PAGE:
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ALTe Reveals Converted Ford F-150 Range Extended Electric Vehicle Demonstrator at NTEA Show

Under the hood of the F-150 REEP. Click to enlarge.

Michigan-based electric powertrain company ALTe LLC (earlier post) revealed its demonstrator Ford F-150 range-extended electric vehicle conversion at the 2010 National Truck Equipment Association (NTEA) Work Truck Show and Green Truck Summit. ALTe is developing light- and medium-duty series plug-in hybrid electric vehicle powertrain systems—initially as conversions, but ultimately extending to an OEM basis.

Production-intent specs for the powertrain in the F-150 REEP (range-extended electric powertrain) include a Ford 2.0L, 4-cylinder normally aspirated gasoline engine powering an 82 kW (peak) Remy DC generator. Two 82 kW (peak) Remy DC drive motors running at 320V deliver 400 N·m (295 lb-ft) max torque, while a 25 kWh battery pack using Li-ion manganese oxide polymer cells provides the energy storage.

The battery pack was assembled into a saddlebag configuration under the truck bed. The F-150 REEP offers a total range of 469 miles (755 kilometers), with a 52-mile (84-kilometer) all-electric range. Fuel economy in charge sustaining mode is 32 mpg US (7.35 L/100km).

The entire range-extended electric system adds approximately 200 lbs (91 kg) to the net vehicle weight, says ALTe CEO John Thomas, adding that the F-150 REEP equals or exceeds the performance of the 4.6L V8 Ford powertrain originally installed in the vehicle. The converted pickup has a towing capacity of 6,500 lbs (2,948 kg).

Elements of the ALTe powertrain, and the powertrain in the chassis. Click to enlarge.

In terms of business prospects, Thomas says that ALTe is in discussions with several major OEMs at the Chairman and CEO level as a result of introductions by ALTe Board members Tom LaSorda (former Chrysler Group President and CEO) and Steven Landry (former Chrysler EVP of North American Sales and Marketing and Global Service and Parts). The company is also in discussions with a major retail chain that is interested in becoming ALTe’s nationwide installation center partner, according to Thomas.

At the end of the day, we might be the firm that offers Freightliner, other OEMs and their customers the REEP solution to compliment the current BEV product offerings in the field.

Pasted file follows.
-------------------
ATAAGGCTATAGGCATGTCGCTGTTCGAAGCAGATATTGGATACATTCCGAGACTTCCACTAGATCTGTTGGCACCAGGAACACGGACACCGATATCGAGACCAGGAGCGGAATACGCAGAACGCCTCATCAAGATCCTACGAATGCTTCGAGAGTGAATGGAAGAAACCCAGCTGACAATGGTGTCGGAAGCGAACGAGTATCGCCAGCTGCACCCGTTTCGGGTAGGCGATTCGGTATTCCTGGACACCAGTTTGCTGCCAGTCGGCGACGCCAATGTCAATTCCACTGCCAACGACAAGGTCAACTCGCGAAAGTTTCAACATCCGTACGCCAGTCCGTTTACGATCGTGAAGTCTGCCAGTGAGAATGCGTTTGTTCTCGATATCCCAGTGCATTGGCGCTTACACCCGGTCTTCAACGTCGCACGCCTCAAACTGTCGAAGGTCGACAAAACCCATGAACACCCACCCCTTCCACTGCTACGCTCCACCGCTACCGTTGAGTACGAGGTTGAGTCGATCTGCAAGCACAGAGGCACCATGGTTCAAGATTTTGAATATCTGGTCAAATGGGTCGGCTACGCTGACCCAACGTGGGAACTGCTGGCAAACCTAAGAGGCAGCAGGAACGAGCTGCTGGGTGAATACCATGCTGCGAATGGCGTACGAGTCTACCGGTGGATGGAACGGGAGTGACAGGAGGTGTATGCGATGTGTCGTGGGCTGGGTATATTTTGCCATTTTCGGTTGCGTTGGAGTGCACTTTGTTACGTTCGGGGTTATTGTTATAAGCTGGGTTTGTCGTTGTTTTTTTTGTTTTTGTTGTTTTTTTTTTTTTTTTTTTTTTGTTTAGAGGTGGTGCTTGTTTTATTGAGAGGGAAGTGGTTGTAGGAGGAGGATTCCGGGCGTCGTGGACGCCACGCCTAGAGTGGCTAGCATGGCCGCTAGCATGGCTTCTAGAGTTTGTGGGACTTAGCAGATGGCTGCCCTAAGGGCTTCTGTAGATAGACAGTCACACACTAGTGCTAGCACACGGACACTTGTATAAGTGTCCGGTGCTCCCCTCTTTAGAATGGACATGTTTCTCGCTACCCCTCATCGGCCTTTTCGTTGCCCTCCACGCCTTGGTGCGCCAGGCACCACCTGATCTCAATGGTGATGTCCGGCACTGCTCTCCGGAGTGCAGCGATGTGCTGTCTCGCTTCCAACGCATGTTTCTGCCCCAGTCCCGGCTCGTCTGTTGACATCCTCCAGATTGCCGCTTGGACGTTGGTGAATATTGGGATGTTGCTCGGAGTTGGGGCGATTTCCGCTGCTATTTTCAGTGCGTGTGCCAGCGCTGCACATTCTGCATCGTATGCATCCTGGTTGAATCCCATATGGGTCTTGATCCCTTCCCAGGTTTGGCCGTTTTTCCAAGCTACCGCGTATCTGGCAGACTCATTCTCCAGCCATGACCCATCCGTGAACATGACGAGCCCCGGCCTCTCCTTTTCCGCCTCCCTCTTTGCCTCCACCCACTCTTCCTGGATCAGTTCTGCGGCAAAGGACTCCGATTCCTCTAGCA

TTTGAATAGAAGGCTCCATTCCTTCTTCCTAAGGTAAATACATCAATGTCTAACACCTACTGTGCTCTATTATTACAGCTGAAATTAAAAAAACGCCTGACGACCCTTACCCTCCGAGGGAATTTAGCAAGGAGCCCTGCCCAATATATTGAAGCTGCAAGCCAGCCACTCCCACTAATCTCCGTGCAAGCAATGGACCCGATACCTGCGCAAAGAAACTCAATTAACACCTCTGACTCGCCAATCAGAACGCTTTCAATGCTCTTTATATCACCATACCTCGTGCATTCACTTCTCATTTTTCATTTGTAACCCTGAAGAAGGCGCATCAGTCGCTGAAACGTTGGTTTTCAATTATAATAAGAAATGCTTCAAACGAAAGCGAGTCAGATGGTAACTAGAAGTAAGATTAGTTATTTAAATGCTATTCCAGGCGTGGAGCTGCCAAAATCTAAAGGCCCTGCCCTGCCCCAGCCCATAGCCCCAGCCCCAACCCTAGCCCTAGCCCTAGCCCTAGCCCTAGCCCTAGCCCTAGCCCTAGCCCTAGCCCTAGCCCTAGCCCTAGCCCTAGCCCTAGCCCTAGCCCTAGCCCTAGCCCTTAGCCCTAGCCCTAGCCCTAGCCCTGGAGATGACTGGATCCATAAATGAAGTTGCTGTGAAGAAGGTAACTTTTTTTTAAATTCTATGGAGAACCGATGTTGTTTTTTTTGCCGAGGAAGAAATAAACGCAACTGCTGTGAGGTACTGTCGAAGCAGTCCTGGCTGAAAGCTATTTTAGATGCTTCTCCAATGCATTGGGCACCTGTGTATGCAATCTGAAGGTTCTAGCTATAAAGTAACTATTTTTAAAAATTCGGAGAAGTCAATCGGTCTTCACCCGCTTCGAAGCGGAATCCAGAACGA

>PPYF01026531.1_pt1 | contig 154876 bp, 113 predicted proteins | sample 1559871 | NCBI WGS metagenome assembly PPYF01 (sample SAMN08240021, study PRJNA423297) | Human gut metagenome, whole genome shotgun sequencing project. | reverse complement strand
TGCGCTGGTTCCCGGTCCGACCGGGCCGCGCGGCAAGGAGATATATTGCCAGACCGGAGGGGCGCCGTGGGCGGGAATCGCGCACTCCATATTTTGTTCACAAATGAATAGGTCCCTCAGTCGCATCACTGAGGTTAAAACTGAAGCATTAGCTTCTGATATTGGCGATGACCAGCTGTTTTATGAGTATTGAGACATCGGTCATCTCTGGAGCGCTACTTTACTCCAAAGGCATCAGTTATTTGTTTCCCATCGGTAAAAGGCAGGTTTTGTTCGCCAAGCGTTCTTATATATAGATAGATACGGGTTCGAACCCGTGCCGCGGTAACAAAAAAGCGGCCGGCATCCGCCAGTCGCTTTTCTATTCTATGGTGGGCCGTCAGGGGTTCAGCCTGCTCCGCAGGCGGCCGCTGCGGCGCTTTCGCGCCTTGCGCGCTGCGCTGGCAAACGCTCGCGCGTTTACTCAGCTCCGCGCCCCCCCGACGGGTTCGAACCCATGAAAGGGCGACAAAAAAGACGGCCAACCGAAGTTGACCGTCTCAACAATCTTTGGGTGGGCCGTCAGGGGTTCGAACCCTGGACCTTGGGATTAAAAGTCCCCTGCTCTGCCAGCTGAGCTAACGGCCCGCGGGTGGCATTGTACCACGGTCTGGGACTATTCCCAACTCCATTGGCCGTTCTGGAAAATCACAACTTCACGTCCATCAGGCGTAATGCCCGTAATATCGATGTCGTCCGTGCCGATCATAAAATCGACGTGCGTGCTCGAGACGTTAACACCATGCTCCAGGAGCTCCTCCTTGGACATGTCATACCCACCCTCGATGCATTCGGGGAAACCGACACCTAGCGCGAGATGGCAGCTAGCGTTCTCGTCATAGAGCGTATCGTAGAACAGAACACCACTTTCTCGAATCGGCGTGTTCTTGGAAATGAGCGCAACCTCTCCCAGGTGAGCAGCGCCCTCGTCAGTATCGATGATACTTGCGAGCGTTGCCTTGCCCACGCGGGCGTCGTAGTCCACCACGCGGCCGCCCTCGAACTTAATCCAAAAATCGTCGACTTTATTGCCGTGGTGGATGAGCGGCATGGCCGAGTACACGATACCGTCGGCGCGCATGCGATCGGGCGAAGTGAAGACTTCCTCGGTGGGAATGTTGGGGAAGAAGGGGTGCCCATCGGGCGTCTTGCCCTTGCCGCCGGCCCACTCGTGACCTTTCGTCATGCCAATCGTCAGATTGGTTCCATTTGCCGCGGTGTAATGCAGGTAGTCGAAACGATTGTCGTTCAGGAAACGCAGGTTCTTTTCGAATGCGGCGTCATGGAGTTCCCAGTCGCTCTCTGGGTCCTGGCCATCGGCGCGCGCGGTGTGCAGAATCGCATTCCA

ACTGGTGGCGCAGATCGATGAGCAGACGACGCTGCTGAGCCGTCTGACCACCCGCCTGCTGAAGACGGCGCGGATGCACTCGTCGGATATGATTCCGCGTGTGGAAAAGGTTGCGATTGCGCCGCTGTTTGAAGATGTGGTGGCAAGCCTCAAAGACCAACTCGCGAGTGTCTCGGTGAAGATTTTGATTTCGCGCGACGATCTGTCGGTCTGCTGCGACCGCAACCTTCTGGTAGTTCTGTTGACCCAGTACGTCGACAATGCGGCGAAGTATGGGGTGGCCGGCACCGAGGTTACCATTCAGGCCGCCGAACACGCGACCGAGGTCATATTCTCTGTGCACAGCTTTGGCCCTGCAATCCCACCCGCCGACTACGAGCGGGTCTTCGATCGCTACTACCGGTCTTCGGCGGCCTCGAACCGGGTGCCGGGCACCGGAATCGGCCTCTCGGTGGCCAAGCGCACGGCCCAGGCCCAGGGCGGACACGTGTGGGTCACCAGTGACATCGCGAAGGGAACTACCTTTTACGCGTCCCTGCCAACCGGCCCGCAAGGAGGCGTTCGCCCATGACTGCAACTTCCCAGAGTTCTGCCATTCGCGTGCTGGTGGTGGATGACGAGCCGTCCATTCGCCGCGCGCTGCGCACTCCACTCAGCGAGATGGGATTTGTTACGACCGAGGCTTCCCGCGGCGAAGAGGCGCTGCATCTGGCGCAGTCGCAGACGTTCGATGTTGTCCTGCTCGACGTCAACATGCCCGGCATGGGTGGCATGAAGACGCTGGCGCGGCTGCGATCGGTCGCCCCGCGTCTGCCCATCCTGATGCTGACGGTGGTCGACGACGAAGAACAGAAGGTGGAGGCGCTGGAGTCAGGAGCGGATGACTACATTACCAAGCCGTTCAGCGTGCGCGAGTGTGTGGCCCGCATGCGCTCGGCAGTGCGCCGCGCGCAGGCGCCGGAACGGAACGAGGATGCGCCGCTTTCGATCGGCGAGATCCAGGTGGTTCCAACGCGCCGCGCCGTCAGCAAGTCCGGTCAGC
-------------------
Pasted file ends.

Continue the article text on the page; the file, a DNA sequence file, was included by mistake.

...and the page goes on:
—John Thomas

(Freightliner Custom Chassis Corporation (FCCC) presented the preproduction plug-in all-electric walk-in van (WIV) chassis at the NTEA show. Earlier post.)


Henry Gibson

This is a good demonstration of Ian Wright's idea that the best vehicles to make into hybrids are the heavy ones. The ZEBRA battery would have been better for this vehicle. ..HG..

Dave K.

This is essentially what Andy Frank @ UC Davis has been doing for 20 years, a small efficient engine in a series hybrid dirvetrain with a modest battery. Makes great economic sense.


Hybrid or electric vehicles can claim to be "green" when they can deliver significant real world improvement in fuel economy. OEM's are going to resist this powertrain on marketing grounds, they don't think Bubba the pickup buyer would consider a full size pickup unless it has a V-8. Businesses on the other hand could care less what's under the hood, they will go with the bottom line. This company's taxi cab conversion cost $25,000 which is a huge barrier; they are going to have to get the cost down.


This vehicle does deliver significant real world improvement in fuel economy.
Yes, OEM's are still going to resist this powertrain on marketing grounds, they think neither Bubba the pickup buyer nor Leslie the green arts major would consider spending upwards of $35,000 extra for a full size pickup even if flowers came out the tail pipe.
Businesses likewise could care less what's under the hood or out the tail pipe, they will look at that terrible bottom line
- that's the huge barrier.


The US Gov't claims 16 MPG combined for the 2010 F150.

52 miles AER would cover most driving for most drivers. Fuel savings over a vehicle lifespan of 150,000 miles could be nearly 10,000 gallons. At current prices, that's $25000 or so; at 2008 peak prices (which we may see again), that's over $40,000. Electricity costs are probably in the range of 5 cents per mile, roughly what a Prius pays for gas.


Tom LaSorda (former Chrysler Group President and CEO) and Steven Landry (former Chrysler EVP of North American Sales and Marketing and Global Service and Parts)

These are a couple of car guys doing what few others are doing. If the application says that you need a truck bed but your fleet cost for fuel is adding up, now you have an alternative.

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